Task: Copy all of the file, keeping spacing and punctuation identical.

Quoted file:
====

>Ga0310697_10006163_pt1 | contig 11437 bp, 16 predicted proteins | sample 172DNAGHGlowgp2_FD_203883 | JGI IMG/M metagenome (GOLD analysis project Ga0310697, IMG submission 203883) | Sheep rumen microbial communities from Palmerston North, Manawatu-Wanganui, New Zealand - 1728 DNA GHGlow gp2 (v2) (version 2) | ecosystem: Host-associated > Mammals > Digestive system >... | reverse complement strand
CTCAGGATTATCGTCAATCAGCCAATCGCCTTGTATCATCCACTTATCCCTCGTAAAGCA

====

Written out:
>Ga0310697_10006163_pt1 | contig 11437 bp, 16 predicted proteins | sample 172DNAGHGlowgp2_FD_203883 | JGI IMG/M metagenome (GOLD analysis project Ga0310697, IMG submission 203883) | Sheep rumen microbial communities from Palmerston North, Manawatu-Wanganui, New Zealand - 1728 DNA GHGlow gp2 (v2) (version 2) | ecosystem: Host-associated > Mammals > Digestive system >... | reverse complement strand
CTCAGGATTATCGTCAATCAGCCAATCGCCTTGTATCATCCACTTATCCCTCGTAAAGCA